What will
the futures bring?

The Anthology

Science fiction inspired by today's new technologies

Inspired by the real-life breakthroughs covered in the pages of MIT Technology Review, renowned writers Brian W. Aldiss, David Brin, and Greg Egan join the hottest emerging authors from around the world to envision the future of the Internet, biotechnology, computing, and more.

This collection features 12 all-new stories, an exclusive interview with science fiction legend Neal Stephenson, and a full-color gallery of artwork by Science Fiction Hall of Famer Richard Powers.

Critical Acclaim

"Twelve Tomorrows would have to qualify

as one of the year’s best SF anthologies

to date, perhaps the best."

The Authors

All-new stories by twelve of today's visionaries

Brian W. Aldiss

David Brin

Greg Egan

Nancy Fulda

Kathleen Goonan

Nancy Kress

Paul McAuley

Ian McDonald

Justina Robson

Cheryl Rydbom

Allen M. Steele

Peter Watts

Brian W. Aldiss

"The Mighty Mi Tok of Beijing"

British author Brian W. Aldiss is a Grand Master of science fiction, with a publishing career that stretches back to the 1950s; his 1969 short story “Super Toys Last All Summer Long” was the basis for the movie A.I. He has won or been a finalist for every major award in literary science fiction multiple times.

David Brin

"Insistence of Vision"

With a background in physics and optics, including time spent at the Jet Propulsion Lab, San Diego–based David Brin has made a career of predicting the future with a blend of fiction and nonfiction work. His second book, Startide Rising, won the 1984 Nebula, Hugo, and Locus Awards, and he has won or been a finalist for many of these awards since.

Greg Egan

"Zero for Conduct"

Australian author Greg Egan’s first science fiction story was published in 1983. His stories often hinge on exploiting some element of physics. His novel Permutation City won the 1995 John W. Campbell Memorial Award, and in 1999 Oceanic won the Hugo and Locus Awards. Egan does not allow his photograph to be published online.

Nancy Fulda

"The Cyborg and the Cemetery"

Currently living in Germany, Nancy Fulda has a research background in computer science and has been publishing science fiction since 2006. She was a nominee in 2012 for a Hugo for her short story “Movement.”

Kathleen Ann Goonan


Tennessee-based Kathleen Ann Goonan debuted in 1994 with her novel Queen City Jazz, which firmly established the focus on the intersection between nanotechology and biotechnology that marks much of her work. Her alternate-history novel In War Times won the 2008 John W. Campbell Memorial Award.

Nancy Kress


Seattle-based Nancy Kress first started publishing in the 1970s, initially in the fantasy genre but then moving into science fiction. She has won four Nebula Awards (including the 2008 award for best novella for “Fountain of Age”) and two Hugo Awards (including the 2009 award for best novella for “The Erdman Nexus”). Her novel Probability Space won the 2003 John W. Campbell Award. Her work often focuses on the impact of technology on the lives of ordinary people.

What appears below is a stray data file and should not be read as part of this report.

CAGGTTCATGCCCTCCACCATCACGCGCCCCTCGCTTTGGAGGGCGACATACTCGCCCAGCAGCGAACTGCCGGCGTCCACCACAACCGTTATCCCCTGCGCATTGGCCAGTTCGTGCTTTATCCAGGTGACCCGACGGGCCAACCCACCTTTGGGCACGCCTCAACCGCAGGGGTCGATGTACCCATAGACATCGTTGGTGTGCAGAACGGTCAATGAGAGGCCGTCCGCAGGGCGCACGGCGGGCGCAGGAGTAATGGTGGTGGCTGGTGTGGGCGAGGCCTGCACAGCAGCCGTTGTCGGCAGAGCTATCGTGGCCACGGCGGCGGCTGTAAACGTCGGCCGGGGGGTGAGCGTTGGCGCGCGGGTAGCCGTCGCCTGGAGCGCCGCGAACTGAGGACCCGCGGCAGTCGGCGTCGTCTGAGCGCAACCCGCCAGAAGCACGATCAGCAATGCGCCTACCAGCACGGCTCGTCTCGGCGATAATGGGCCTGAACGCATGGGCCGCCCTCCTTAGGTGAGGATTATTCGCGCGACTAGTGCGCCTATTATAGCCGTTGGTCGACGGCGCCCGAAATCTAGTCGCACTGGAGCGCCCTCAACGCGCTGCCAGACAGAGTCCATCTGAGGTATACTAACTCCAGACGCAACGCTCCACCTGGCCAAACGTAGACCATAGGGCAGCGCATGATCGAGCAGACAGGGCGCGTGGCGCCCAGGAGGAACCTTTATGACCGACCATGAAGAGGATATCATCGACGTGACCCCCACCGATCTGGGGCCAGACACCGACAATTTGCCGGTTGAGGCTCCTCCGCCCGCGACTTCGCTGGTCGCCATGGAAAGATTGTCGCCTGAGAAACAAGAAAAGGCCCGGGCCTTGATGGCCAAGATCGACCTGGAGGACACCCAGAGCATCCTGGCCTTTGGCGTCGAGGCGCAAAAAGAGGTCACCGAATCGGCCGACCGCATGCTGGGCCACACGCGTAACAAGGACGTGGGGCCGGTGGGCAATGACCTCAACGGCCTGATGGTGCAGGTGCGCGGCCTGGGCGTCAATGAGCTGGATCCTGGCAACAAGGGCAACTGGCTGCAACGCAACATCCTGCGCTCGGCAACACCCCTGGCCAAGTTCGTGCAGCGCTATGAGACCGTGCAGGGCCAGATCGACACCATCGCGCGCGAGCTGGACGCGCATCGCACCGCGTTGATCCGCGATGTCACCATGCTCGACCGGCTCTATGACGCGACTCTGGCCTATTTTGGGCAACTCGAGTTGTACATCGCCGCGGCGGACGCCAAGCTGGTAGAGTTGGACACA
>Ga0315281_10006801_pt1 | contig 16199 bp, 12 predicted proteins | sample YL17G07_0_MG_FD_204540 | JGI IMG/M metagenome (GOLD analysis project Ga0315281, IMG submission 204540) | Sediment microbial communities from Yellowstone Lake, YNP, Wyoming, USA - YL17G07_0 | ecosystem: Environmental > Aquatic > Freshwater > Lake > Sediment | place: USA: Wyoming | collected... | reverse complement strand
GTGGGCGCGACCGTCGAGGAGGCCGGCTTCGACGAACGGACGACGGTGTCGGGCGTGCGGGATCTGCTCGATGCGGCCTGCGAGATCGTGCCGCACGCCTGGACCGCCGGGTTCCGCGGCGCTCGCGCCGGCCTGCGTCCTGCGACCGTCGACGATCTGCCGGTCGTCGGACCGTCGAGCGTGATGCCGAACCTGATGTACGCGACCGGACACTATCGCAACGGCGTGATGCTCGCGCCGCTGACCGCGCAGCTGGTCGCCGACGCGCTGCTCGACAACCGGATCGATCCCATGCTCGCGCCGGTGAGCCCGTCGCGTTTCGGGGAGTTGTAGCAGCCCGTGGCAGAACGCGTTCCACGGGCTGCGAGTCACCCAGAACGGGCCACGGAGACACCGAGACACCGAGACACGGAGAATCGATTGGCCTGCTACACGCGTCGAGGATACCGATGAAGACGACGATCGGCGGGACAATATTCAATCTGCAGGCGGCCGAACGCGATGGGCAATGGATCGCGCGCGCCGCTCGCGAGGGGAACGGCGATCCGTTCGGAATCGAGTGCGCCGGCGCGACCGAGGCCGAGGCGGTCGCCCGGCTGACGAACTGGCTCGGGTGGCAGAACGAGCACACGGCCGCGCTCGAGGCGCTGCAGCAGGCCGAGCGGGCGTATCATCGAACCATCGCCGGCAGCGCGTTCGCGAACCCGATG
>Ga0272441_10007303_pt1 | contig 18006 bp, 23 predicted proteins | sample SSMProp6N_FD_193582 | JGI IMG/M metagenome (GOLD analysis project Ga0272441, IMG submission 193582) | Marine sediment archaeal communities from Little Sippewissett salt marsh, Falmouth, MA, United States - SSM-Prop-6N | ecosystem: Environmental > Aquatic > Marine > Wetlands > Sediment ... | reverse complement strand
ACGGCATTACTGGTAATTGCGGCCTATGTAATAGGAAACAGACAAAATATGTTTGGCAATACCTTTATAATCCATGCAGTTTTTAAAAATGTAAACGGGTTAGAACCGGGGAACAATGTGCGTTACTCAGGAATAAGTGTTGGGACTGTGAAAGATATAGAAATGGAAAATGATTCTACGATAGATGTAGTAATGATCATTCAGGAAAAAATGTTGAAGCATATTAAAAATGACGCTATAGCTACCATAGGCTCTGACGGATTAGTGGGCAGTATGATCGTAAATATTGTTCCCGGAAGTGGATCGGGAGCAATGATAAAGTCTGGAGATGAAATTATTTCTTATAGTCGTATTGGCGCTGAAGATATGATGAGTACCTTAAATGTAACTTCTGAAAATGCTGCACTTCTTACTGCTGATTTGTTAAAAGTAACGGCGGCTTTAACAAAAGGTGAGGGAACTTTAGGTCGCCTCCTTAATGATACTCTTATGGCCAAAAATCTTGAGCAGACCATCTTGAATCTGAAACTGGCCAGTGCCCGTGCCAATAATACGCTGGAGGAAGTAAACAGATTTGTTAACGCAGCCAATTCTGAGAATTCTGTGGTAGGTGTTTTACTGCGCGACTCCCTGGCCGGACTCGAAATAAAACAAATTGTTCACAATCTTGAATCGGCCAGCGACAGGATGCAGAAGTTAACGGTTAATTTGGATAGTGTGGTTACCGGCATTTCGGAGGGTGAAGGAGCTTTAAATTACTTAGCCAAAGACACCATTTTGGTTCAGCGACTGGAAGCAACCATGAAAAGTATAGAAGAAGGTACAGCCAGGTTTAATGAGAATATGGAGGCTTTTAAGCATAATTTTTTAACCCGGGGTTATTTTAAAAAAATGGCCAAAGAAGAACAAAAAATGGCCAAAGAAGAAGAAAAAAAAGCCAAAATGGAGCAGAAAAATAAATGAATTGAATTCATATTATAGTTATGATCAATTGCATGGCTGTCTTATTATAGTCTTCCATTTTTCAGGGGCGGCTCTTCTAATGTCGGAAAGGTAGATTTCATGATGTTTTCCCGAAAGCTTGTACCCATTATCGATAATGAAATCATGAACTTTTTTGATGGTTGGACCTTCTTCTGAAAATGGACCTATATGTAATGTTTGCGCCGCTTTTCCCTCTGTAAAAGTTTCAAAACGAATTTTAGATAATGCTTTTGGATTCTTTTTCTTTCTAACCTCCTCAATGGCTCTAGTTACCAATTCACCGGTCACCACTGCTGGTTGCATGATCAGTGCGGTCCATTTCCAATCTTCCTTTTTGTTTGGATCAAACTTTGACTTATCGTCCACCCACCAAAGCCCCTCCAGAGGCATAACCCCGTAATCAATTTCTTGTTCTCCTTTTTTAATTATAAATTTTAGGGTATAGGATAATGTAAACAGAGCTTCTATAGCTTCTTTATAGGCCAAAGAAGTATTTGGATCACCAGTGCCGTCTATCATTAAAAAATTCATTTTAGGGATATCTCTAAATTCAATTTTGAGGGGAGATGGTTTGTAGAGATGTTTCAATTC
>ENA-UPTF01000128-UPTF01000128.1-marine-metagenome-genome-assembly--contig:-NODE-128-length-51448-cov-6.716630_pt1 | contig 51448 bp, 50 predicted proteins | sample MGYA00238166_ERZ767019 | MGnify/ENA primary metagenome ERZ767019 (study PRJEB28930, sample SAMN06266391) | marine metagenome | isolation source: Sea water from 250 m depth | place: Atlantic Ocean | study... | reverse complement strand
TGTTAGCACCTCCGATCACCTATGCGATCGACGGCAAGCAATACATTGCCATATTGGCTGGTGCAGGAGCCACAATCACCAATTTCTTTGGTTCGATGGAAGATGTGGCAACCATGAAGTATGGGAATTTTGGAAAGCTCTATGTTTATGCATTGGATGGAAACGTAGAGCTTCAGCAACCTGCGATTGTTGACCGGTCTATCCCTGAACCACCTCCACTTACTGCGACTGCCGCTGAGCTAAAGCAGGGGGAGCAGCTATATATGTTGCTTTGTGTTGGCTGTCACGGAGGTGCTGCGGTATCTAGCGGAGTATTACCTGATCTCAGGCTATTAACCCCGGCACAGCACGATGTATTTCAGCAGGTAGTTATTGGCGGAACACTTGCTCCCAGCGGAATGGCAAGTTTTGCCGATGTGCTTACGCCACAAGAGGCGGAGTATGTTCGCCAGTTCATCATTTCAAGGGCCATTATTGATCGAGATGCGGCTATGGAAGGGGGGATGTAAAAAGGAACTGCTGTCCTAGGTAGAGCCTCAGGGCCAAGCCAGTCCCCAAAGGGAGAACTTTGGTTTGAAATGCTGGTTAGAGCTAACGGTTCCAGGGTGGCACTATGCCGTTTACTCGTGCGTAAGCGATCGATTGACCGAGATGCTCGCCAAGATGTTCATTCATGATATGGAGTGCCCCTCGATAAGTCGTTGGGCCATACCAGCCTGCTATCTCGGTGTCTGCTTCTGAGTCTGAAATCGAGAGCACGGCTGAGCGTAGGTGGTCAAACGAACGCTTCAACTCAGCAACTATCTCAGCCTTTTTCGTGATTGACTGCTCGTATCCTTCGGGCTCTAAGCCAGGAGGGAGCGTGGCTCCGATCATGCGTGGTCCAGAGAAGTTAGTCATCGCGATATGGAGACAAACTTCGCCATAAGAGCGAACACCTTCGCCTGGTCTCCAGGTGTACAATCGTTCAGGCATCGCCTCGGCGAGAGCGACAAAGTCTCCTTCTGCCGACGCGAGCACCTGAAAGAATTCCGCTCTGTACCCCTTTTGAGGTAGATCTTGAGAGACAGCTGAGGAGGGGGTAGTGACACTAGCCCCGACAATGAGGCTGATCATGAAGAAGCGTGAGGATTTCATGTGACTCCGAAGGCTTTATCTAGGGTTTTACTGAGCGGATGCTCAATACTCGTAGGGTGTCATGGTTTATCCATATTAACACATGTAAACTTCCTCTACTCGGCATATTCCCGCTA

Paul McAuley

"Transitional Forms"

London-based Paul McAuley is a botanist by training. His debut novel, Four Hundred Billion Stars, won the Philip K. Dick Award in 1998; his 1995 novel Fairyland won the Arthur C. Clarke and the John W. Campbell Memorial Awards.

Ian McDonald

"The Revolution Will Not Be Refridgerated"

Living in Belfast, Ian McDonald first came to prominence in 1988 with Desolation Road, a novel that married magic realism and science fiction. More recently, his work has focused on exploring the near future in developing nations: set in India, his 2004 River of Gods won a British Science Fiction Association Award.

Justina Robson


Hailing from Leeds, England, Justina Robson was a finalist for the 2000 Arthur C. Clarke Award and British Science Fiction Association Best Novel Award for her first novel, Silver Screen. A theme in her writing is the nature of mind, real and artificial.

Cheryl Rydbom

"In Sight"

Based in Huntsville, Alabama, Cheryl Rydbom is a missile defense software engineer who turned to fiction writing during a leave of absence to raise twins. She was first published in 2011 with her short story “The Jenny.”

Allen M. Steele

"Set the Controls for the Heart of the Sun"

Currently living in Massachusetts, Allen M. Steele has been publishing science fiction since 1988. He won his first Hugo Award for his 1995 novella “The Death of Captain Future.” More recently, his 2010 novelette “The Emperor of Mars” won another Hugo. Steele is a member of the Board of Advisors for the Space Frontier Foundation.

Peter Watts


Jumping careers from marine biologist to author, Canadian Peter Watts published his first science fiction story in 1990 and his first novel, Starfish, in 1999. He is noted for his somewhat bleak story lines leavened with a dry wit. In 2010 Watts’s “The Island” won the 2010 Hugo Award for Best Novelette.

"I only collect two things in this world:

memories and [MIT Technology Review’s]

annual Science Fiction issue."

The Interview

A candid conversation with a science fiction legend

  • Writing Female Characters 2:46

  • Books and Gadgets 4:00

  • Predictions and Surprises 2:57

  • The Hieroglyph Project 5:59

  • On Optimism 3:57

  • The State of Science Fiction 2:52

"Last year's special volume was a huge hit,

containing some of the best SF stories…

and this edition carries on that tradition"

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